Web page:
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Incidence and treatment of diaphragmatic paralysis after cardiac surgery in children


Joho-Arreola, A L; Bauersfeld, U; Stauffer, U G; Baenziger, Oskar; Bernet, Vera (2005). Incidence and treatment of diaphragmatic paralysis after cardiac surgery in children. European Journal of Cardio-Thoracic Surgery, 27(1):53-57.

Abstract

Objective: Diaphragmatic paralysis (DP) caused by phrenic nerve injury is potentially life-threatening in infants. Phrenic nerve injury due to thoracic surgery is the most common cause of DP in children. We retrospectively analyzed incidence, surgical details, management and follow-up of our patients with DP after cardiac surgery to develop an algorithm for the management and follow-up. Methods: Retrospective analysis of 43 patients with DP after cardiac surgery performed between 1996 and 2000. Results: Median age at cardiac surgery was 1 month (range 3 days to 9 years). Incidence of DP was 5.4%. A trend towards higher incidences of DP were observed after arterial switch operation (10.8%, P=0.18), Fontan procedure (17.6%, P=0.056) and Blalock-Taussig Shunt (12.8%, P=0.10). Median time from cardiac surgery to surgical plication was 21 days (range 7-210 days). Transthoracic diaphragmatic plication was performed in 29/43 patients, no plication was done in 14/43 patients. Patients in whom diaphragmatic plication was required were younger (median age 2 months, range 21 days to 53 months versus 17.5 months, range 4 days to 110 months; P≪0.001). Indications for plication were failure to wean from ventilator (n=22), respiratory distress (n=4), cavopulmonary anastomosis (n=2), and failure to thrive (n=1). All these symptoms resolved after diaphragmatic plication, however, 8/29 patients with plication and 2/14 without plication died. Cause of death was not related to diaphragmatic plication in any patient. Position of plicated diaphragm was normal in 18/21 surviving patients 1 month after plication. In 2/12 surviving patients without plication hemidiaphragm showed a normal position 1 year after surgery. The rate of pulmonary infections was not significantly different during 12-60 months follow-up. Conclusions: DP is an occasional complication of cardiac surgery. High incidences of DP were seen after arterial switch operation, Fontan procedure and Blalock-Taussig shunt (BT). Respiratory insufficiency requires diaphragmatic plication in most infants with DP whereas older children may tolerate DP. Transthoracic diaphragmatic plication is an effective treatment of DP and achieves relief of respiratory insufficiency in most patients. Spontaneous recovery from postsurgical DP is rare

Abstract

Objective: Diaphragmatic paralysis (DP) caused by phrenic nerve injury is potentially life-threatening in infants. Phrenic nerve injury due to thoracic surgery is the most common cause of DP in children. We retrospectively analyzed incidence, surgical details, management and follow-up of our patients with DP after cardiac surgery to develop an algorithm for the management and follow-up. Methods: Retrospective analysis of 43 patients with DP after cardiac surgery performed between 1996 and 2000. Results: Median age at cardiac surgery was 1 month (range 3 days to 9 years). Incidence of DP was 5.4%. A trend towards higher incidences of DP were observed after arterial switch operation (10.8%, P=0.18), Fontan procedure (17.6%, P=0.056) and Blalock-Taussig Shunt (12.8%, P=0.10). Median time from cardiac surgery to surgical plication was 21 days (range 7-210 days). Transthoracic diaphragmatic plication was performed in 29/43 patients, no plication was done in 14/43 patients. Patients in whom diaphragmatic plication was required were younger (median age 2 months, range 21 days to 53 months versus 17.5 months, range 4 days to 110 months; P≪0.001). Indications for plication were failure to wean from ventilator (n=22), respiratory distress (n=4), cavopulmonary anastomosis (n=2), and failure to thrive (n=1). All these symptoms resolved after diaphragmatic plication, however, 8/29 patients with plication and 2/14 without plication died. Cause of death was not related to diaphragmatic plication in any patient. Position of plicated diaphragm was normal in 18/21 surviving patients 1 month after plication. In 2/12 surviving patients without plication hemidiaphragm showed a normal position 1 year after surgery. The rate of pulmonary infections was not significantly different during 12-60 months follow-up. Conclusions: DP is an occasional complication of cardiac surgery. High incidences of DP were seen after arterial switch operation, Fontan procedure and Blalock-Taussig shunt (BT). Respiratory insufficiency requires diaphragmatic plication in most infants with DP whereas older children may tolerate DP. Transthoracic diaphragmatic plication is an effective treatment of DP and achieves relief of respiratory insufficiency in most patients. Spontaneous recovery from postsurgical DP is rare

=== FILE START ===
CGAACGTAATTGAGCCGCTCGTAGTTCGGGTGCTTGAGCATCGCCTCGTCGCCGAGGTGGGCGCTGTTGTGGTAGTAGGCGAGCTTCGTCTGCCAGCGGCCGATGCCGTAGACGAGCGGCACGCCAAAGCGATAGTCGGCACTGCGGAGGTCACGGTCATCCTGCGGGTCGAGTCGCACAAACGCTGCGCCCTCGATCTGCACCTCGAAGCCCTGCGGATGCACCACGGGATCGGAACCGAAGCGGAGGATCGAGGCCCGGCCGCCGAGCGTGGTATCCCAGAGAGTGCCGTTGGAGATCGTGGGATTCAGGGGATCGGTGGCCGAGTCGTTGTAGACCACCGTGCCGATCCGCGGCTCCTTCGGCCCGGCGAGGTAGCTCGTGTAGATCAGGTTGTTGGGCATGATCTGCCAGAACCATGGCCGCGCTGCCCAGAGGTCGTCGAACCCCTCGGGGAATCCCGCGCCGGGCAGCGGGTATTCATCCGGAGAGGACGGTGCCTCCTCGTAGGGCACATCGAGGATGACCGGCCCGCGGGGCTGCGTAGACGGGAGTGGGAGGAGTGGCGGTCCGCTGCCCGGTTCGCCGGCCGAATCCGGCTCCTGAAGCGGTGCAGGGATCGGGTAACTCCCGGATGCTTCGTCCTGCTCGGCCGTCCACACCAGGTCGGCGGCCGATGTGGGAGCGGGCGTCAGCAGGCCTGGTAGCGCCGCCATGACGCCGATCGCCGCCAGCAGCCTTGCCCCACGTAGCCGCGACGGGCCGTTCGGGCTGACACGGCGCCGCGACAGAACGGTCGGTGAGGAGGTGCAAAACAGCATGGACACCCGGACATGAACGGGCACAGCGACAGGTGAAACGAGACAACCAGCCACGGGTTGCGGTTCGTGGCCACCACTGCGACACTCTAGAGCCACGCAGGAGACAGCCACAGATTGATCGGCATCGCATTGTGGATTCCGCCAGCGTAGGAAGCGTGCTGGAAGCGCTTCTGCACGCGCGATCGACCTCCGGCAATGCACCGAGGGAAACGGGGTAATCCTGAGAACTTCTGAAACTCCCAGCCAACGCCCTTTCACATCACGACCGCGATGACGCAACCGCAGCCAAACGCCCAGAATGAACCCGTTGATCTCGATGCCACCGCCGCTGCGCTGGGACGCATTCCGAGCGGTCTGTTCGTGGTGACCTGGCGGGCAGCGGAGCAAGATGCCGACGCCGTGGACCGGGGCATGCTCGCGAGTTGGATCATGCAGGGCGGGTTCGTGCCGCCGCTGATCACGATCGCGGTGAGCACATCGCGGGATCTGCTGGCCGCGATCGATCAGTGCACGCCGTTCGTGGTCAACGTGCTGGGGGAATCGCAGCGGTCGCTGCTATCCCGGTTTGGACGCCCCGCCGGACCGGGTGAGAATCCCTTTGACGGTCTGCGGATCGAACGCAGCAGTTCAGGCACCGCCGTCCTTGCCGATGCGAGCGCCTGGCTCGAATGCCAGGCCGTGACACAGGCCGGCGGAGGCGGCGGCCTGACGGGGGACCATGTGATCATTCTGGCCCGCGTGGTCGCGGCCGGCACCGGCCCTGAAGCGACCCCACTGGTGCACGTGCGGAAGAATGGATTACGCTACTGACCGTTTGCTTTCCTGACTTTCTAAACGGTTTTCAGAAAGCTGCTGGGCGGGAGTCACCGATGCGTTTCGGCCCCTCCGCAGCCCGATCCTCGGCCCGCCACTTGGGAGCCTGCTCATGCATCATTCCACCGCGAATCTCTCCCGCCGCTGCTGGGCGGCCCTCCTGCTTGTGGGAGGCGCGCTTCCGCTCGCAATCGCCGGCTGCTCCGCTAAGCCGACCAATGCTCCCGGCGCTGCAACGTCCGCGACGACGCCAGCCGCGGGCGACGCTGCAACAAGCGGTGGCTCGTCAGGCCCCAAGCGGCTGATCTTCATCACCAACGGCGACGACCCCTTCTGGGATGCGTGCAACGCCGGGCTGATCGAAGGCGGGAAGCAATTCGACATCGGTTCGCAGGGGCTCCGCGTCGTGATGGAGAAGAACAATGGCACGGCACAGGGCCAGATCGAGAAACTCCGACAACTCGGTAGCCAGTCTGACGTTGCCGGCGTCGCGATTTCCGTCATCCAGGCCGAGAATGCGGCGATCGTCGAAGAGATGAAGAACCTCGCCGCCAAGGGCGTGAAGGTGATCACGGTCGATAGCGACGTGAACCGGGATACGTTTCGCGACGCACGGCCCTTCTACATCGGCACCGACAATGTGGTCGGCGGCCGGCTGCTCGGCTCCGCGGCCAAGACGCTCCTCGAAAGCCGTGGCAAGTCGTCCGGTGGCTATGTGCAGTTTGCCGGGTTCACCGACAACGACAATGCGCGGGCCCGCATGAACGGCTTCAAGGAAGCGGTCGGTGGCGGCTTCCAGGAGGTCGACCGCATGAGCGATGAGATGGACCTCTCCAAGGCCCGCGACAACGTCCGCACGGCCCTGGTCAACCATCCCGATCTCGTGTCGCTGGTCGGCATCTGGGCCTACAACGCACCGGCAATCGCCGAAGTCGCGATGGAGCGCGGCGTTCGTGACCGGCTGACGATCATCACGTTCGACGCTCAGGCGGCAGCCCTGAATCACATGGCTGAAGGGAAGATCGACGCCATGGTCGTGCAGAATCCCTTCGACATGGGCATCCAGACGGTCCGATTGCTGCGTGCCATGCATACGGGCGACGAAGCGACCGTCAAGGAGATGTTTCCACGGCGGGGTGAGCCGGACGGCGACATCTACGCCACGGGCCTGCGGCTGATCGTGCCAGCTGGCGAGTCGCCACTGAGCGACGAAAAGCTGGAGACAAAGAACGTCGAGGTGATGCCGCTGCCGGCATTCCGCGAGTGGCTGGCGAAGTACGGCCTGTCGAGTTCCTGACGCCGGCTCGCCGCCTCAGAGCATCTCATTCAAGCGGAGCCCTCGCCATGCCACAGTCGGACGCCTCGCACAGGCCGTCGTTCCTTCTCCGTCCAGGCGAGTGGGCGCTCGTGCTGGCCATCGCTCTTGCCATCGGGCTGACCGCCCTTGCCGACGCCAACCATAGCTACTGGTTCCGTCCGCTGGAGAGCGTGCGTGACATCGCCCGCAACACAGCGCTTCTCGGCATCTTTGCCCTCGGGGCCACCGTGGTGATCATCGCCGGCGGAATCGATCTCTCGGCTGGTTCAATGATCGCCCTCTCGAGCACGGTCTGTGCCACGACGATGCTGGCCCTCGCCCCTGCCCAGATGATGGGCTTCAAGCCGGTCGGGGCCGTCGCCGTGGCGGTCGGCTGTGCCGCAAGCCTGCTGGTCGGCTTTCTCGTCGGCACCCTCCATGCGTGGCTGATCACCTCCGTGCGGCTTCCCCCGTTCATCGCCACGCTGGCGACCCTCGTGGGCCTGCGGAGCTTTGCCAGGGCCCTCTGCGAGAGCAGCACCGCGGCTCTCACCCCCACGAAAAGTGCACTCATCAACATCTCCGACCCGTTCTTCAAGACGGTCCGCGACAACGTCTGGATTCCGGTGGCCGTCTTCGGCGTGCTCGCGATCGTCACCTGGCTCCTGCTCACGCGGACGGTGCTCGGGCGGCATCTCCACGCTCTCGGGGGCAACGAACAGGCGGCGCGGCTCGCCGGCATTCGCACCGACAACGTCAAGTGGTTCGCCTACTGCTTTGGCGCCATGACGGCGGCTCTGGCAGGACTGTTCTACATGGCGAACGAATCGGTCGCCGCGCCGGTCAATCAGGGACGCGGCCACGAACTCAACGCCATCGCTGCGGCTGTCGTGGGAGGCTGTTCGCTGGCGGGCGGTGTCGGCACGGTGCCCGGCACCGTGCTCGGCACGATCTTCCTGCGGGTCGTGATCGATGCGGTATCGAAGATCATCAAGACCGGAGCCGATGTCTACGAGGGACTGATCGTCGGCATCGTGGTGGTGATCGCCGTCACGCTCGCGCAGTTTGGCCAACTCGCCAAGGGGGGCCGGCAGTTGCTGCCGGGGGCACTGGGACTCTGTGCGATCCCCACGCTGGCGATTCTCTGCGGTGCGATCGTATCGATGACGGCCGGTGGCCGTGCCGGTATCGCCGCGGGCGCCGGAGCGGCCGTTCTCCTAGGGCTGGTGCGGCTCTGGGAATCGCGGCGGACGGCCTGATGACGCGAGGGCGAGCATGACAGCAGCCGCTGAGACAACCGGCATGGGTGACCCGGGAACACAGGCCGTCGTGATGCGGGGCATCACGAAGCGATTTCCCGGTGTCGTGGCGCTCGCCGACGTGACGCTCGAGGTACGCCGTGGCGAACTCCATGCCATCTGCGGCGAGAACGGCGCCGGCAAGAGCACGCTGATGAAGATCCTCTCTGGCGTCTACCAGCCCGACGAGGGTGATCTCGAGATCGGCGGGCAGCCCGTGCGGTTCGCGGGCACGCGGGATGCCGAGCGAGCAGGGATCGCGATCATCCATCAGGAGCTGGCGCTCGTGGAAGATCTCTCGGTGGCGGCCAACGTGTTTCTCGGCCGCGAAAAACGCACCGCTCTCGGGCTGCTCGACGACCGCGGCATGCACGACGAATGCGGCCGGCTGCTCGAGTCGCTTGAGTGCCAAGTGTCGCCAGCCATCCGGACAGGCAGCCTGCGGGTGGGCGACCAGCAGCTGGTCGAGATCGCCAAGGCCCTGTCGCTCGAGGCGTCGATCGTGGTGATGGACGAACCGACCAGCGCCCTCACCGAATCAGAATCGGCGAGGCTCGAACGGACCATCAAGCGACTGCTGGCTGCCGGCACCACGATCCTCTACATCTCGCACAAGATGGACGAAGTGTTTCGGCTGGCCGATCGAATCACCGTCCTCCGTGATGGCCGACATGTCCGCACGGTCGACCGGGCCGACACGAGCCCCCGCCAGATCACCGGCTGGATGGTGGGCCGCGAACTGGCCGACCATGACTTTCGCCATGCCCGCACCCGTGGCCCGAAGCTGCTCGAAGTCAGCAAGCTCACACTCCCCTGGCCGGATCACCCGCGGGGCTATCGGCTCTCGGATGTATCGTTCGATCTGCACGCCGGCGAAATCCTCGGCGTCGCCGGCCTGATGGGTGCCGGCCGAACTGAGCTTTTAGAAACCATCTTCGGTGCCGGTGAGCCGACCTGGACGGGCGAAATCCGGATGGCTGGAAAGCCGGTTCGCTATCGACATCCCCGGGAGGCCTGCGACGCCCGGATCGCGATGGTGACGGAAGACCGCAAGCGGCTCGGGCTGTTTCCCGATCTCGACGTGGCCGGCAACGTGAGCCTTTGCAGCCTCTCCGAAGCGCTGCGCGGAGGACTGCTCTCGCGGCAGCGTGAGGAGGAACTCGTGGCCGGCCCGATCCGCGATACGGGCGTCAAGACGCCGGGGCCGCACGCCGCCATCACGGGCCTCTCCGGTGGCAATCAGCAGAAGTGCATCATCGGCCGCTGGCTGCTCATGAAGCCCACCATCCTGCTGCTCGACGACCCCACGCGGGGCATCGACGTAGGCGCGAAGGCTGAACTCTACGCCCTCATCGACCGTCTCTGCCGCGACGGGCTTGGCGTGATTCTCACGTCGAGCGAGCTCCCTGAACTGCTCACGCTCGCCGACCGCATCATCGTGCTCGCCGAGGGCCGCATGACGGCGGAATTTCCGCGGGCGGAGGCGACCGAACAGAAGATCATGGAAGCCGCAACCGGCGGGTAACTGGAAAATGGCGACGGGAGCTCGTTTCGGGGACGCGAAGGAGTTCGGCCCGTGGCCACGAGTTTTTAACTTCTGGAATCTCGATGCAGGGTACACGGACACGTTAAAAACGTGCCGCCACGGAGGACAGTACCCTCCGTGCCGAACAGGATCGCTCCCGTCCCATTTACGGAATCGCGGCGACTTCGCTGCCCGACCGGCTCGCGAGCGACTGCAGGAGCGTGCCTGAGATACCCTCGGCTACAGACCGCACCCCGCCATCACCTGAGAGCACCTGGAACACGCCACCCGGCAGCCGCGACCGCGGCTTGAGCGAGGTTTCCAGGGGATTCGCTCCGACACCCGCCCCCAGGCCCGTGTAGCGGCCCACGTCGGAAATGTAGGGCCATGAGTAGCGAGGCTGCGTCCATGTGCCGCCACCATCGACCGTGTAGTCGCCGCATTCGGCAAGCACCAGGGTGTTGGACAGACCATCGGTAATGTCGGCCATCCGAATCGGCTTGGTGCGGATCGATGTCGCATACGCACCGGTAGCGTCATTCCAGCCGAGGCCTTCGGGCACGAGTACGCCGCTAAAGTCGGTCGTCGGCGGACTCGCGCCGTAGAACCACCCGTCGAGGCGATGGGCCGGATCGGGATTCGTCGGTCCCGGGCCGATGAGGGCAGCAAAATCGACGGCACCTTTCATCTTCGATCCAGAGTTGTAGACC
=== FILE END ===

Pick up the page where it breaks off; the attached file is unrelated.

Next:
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Item Type:Journal Article, refereed, original work
Communities & Collections:National licences > 142-005
Dewey Decimal Classification:610 Medicine & health
Language:English
Date:1 January 2005
Deposited On:04 Oct 2018 18:24
Last Modified:24 Nov 2018 02:52
Publisher:Oxford University Press
ISSN:1010-7940
OA Status:Green
Free access at:Publisher DOI. An embargo period may apply.
Publisher DOI:https://doi.org/10.1016/j.ejcts.2004.10.002
PubMed ID:15621471

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